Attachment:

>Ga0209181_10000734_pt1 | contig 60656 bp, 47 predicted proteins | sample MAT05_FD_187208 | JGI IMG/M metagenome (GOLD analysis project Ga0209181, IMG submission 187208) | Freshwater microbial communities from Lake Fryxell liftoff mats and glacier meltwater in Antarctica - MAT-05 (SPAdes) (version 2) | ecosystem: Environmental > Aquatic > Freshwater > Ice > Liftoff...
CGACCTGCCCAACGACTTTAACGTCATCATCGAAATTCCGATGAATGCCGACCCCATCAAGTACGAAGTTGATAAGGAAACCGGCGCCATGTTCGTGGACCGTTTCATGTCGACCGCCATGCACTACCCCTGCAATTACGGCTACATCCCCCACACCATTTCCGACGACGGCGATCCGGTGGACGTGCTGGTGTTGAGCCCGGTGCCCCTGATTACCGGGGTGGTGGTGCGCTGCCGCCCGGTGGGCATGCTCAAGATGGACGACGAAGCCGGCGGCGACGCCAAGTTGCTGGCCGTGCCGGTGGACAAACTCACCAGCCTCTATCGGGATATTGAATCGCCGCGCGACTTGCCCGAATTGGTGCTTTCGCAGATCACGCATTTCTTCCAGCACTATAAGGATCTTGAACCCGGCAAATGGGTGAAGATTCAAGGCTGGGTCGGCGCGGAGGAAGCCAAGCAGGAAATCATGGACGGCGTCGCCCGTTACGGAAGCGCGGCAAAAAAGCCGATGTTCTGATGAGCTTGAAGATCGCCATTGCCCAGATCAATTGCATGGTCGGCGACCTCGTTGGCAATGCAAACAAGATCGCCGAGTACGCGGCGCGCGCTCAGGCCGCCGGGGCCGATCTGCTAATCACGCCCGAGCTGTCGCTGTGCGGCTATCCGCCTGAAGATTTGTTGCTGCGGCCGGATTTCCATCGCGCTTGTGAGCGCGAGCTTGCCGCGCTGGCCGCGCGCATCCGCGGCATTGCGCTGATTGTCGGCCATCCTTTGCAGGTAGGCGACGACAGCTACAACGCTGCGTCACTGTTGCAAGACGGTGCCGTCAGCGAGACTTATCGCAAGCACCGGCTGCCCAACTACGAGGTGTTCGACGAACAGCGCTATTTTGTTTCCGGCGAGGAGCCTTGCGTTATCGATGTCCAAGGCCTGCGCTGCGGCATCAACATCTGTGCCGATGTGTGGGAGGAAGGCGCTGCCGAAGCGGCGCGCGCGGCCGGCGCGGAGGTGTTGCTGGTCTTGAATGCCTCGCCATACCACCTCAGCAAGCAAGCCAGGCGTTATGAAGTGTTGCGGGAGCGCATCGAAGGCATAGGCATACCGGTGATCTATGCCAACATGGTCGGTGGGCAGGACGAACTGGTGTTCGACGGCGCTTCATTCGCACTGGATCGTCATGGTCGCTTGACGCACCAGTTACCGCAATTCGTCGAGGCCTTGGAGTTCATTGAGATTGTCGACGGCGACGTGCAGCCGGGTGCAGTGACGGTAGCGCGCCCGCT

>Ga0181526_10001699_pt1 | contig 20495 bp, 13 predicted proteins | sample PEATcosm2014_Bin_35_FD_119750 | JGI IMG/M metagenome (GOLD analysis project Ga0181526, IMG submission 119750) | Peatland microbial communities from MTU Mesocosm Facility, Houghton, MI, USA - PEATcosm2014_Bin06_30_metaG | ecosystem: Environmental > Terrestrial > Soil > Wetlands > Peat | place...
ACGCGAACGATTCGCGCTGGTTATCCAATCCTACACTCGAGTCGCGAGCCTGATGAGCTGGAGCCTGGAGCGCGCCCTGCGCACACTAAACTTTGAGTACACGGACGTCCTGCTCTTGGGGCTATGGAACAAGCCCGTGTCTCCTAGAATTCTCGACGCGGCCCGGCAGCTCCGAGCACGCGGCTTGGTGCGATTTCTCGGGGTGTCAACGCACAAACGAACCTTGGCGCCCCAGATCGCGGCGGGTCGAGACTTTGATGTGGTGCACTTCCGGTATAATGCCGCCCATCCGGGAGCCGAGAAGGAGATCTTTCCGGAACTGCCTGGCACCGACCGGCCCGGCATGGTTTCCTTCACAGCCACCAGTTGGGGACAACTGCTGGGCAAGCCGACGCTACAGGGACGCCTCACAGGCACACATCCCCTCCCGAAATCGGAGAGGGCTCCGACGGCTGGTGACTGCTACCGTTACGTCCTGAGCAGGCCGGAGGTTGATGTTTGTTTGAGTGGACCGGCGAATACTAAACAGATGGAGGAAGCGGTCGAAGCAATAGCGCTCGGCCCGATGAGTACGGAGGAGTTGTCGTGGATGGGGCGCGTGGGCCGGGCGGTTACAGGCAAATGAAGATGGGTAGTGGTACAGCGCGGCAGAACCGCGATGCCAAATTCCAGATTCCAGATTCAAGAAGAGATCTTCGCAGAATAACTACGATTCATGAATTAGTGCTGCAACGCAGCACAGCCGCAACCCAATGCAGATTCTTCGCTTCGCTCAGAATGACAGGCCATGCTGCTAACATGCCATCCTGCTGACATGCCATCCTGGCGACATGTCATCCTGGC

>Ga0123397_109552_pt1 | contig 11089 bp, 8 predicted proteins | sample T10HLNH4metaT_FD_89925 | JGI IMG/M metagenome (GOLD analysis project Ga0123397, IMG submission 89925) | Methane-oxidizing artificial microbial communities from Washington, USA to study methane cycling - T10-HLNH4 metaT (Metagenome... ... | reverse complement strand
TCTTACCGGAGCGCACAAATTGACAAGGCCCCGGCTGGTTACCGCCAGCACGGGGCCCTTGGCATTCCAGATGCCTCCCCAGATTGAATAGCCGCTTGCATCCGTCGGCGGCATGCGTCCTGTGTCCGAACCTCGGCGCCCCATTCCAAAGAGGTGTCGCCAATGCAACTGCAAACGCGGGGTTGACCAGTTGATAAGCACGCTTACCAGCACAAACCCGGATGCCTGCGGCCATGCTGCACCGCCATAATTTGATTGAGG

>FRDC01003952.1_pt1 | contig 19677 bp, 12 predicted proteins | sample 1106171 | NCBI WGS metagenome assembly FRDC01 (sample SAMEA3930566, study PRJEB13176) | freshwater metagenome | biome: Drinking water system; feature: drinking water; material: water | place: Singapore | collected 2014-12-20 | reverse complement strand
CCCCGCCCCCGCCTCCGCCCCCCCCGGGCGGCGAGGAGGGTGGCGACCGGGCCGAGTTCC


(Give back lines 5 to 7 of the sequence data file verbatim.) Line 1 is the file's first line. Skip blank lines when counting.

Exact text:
>Ga0123397_109552_pt1 | contig 11089 bp, 8 predicted proteins | sample T10HLNH4metaT_FD_89925 | JGI IMG/M metagenome (GOLD analysis project Ga0123397, IMG submission 89925) | Methane-oxidizing artificial microbial communities from Washington, USA to study methane cycling - T10-HLNH4 metaT (Metagenome... ... | reverse complement strand
TCTTACCGGAGCGCACAAATTGACAAGGCCCCGGCTGGTTACCGCCAGCACGGGGCCCTTGGCATTCCAGATGCCTCCCCAGATTGAATAGCCGCTTGCATCCGTCGGCGGCATGCGTCCTGTGTCCGAACCTCGGCGCCCCATTCCAAAGAGGTGTCGCCAATGCAACTGCAAACGCGGGGTTGACCAGTTGATAAGCACGCTTACCAGCACAAACCCGGATGCCTGCGGCCATGCTGCACCGCCATAATTTGATTGAGG

>FRDC01003952.1_pt1 | contig 19677 bp, 12 predicted proteins | sample 1106171 | NCBI WGS metagenome assembly FRDC01 (sample SAMEA3930566, study PRJEB13176) | freshwater metagenome | biome: Drinking water system; feature: drinking water; material: water | place: Singapore | collected 2014-12-20 | reverse complement strand